Treating knife crime like firearm offences might help stem bloodshed – Yorkshire Post letters

Should offences of knife crime be comparable to convictions for firearms?Should offences of knife crime be comparable to convictions for firearms?
Should offences of knife crime be comparable to convictions for firearms?
From: Brian Greenwood, Harrogate.

I THINK there is a simple, yet effective way to reduce significantly the current knife crime epidemic (GP Taylor, The Yorkshire Post, March 13).

The answer is – define the dangerous knives concerned as, say, “attack” knives. Then simply extend the existing firearms licencing regulations to include such weapons i.e. treat knives as firearms.

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The immediate effect would be to prevent all the manufacturers, wholesalers and retailers of such knives from trading in them since they are not registered firearms dealers.

The threat of heavy fines would soon force all those dealers to get rid of all their stocks quickly, either by exporting them, selling them to registered firearms dealers who have a small market for such knives for deer-stalkers or surrendering them to the police for destruction.

Since anyone possessing or carrying an “attack” knife would be in breach of the firearms regulations (none of these young thugs could possibly obtain a firearms certificate or shot gun certificate), then they are risking arrest. Stepping up “stop and search” arrangements and ensuring prompt arrests and trials resulting in significant sentencing would soon vastly reduce the problem.

Consider how our draconian firearm regulations have resulted in much reduced and continually reducing use of guns for crime. Illegal handguns can still be found but they are increasingly a rarity, as is their use. Just the same would apply to the knives which are causing all the present problems and deaths.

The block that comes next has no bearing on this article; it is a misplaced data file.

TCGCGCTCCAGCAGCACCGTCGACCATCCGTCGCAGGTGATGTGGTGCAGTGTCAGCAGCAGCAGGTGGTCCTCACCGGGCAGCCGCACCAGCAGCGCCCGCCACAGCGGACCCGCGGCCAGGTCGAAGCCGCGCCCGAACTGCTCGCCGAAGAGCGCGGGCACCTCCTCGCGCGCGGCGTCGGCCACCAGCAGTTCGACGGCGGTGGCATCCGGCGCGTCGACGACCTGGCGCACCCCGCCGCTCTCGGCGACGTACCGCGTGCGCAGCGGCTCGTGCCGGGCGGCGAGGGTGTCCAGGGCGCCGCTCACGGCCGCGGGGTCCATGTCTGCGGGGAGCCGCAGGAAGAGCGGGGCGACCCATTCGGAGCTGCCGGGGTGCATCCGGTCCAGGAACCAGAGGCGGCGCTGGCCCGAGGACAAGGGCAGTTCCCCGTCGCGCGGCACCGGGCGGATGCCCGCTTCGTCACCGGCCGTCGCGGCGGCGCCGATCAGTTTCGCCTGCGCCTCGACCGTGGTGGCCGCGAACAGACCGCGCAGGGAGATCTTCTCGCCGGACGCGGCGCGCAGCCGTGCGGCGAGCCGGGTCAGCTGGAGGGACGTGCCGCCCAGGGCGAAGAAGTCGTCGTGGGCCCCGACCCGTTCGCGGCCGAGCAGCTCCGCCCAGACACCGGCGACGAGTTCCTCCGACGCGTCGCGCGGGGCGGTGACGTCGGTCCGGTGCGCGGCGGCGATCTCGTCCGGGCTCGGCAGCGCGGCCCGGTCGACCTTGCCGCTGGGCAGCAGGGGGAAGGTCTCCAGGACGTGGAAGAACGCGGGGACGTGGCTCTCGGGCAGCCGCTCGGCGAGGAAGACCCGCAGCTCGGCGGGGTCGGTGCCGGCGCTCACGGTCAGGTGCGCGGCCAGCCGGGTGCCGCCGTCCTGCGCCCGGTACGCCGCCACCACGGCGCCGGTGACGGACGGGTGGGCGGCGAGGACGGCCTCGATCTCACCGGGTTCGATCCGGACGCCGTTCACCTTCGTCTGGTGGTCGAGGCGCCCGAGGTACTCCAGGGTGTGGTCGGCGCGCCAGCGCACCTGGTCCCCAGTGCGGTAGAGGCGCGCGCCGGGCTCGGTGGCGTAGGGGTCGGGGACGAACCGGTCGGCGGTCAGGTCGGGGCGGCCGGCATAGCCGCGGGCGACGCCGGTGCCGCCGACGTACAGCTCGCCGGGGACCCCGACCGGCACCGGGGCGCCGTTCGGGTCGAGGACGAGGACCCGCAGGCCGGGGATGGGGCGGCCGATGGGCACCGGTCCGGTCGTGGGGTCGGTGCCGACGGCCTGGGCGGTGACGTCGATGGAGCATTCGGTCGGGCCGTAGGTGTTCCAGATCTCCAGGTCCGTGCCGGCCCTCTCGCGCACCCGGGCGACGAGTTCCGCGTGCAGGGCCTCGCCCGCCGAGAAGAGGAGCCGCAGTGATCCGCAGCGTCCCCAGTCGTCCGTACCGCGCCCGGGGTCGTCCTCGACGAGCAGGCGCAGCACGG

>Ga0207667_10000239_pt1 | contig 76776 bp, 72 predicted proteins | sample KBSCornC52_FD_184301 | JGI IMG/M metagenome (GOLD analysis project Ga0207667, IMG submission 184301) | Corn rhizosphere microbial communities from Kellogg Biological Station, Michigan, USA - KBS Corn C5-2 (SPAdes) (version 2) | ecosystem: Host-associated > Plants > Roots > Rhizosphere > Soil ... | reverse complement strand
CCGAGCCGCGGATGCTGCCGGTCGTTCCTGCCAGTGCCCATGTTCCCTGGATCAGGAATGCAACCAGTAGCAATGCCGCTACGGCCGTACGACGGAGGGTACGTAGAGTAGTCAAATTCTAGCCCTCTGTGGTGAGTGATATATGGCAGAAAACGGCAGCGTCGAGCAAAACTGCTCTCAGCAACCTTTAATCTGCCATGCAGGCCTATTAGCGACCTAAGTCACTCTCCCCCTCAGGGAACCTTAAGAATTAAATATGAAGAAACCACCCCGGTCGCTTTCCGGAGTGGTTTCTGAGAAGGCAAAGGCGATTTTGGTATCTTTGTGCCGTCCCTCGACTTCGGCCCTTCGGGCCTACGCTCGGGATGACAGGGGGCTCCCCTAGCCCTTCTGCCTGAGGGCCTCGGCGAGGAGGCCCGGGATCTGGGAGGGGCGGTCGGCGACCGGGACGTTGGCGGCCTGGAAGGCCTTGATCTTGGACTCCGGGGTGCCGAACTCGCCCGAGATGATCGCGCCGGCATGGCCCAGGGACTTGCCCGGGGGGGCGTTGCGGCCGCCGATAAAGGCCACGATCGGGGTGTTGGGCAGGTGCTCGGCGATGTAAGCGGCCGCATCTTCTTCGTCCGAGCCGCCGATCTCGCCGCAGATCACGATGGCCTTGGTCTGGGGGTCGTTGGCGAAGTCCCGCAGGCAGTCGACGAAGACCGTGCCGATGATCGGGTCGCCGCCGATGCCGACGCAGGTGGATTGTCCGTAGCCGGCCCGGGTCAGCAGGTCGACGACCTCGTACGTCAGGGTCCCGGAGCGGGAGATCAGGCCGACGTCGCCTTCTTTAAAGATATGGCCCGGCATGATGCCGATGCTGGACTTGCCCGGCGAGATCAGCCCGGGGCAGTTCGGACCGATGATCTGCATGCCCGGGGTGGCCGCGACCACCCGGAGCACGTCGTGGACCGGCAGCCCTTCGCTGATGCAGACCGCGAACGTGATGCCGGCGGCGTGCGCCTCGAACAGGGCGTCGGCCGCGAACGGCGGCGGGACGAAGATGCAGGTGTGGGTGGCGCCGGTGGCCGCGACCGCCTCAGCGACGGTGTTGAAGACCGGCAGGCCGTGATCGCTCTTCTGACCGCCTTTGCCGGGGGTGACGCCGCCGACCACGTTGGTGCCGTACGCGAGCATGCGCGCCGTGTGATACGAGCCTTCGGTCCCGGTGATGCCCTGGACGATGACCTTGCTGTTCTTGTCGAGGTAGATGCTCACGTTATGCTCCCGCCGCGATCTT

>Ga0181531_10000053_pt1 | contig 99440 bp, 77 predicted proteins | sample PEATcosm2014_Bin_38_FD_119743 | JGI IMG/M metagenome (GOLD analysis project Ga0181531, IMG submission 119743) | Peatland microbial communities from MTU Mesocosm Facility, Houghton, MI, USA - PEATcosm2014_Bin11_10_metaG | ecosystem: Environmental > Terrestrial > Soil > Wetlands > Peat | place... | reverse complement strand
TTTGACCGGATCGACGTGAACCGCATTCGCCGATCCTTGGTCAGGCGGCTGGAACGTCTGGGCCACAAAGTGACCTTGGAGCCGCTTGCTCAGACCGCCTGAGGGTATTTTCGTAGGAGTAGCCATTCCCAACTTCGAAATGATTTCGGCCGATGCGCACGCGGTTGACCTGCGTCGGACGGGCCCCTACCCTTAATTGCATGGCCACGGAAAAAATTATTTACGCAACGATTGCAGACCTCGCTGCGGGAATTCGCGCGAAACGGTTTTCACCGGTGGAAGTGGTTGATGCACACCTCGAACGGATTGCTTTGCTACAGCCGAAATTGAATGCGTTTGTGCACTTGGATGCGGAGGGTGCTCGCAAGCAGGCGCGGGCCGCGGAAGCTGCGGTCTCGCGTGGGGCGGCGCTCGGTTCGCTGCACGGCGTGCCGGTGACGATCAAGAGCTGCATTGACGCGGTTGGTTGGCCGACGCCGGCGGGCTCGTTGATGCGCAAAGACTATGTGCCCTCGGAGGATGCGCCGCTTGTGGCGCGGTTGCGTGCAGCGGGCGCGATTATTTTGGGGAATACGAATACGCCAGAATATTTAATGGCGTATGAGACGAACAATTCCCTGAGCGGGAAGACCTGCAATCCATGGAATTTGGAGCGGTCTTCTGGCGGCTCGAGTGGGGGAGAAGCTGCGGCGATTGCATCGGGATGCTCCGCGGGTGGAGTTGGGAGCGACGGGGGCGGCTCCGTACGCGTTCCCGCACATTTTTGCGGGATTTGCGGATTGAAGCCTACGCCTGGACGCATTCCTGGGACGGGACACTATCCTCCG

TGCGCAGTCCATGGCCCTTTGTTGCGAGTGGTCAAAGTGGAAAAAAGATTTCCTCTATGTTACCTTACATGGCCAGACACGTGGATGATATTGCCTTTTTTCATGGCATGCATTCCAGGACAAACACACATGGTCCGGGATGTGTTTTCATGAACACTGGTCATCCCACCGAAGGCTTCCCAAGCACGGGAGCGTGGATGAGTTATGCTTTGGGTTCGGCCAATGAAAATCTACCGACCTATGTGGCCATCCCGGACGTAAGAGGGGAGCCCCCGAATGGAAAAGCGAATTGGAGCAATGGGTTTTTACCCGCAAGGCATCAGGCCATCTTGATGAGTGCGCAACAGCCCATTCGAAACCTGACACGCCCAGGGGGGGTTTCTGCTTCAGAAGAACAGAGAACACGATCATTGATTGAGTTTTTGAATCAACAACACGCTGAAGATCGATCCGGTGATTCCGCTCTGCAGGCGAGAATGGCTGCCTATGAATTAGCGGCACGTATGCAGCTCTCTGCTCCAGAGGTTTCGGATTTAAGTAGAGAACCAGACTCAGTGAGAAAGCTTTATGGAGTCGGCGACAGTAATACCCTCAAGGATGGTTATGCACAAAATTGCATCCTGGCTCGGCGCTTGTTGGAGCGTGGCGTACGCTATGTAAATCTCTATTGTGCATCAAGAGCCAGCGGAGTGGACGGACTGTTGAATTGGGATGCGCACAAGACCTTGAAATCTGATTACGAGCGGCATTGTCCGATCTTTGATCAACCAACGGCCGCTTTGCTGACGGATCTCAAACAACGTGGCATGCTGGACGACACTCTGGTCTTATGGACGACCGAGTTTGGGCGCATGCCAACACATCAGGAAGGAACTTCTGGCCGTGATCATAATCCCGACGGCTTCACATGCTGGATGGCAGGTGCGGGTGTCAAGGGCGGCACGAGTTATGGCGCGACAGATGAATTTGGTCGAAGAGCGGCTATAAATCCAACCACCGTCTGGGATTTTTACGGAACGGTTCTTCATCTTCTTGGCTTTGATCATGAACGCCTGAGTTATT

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Making the change would not – as far as I can see – be difficult. Its effect would be immediate, its benefits obvious.

I shall write in similar terms to the Home Office but they would move much more quickly if responsible elements of the press, such as your good selves, were backing the scheme. I very much hope you will do so.

From: Ron Carbutt OBE, Patron, Exodus, Barnsley.

EDWARD Grainger laments the decline of church-based youth groups (The Yorkshire Post, March 11) against a background of rising youth knife crime.

It is a fact that youth clubs have been closing down throughout the UK, leaving many young people without a safe place where they can meet and socialise.

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A notable exception to this has been here in Barnsley where a small youth club, The Exodus Project, was formed nearly 20 years ago at St George’s Church and has gone from strength to strength.

Now in partnership with Barnsley Methodist Circuit, Exodus is probably the largest independent children’s and young people’s charity in South Yorkshire.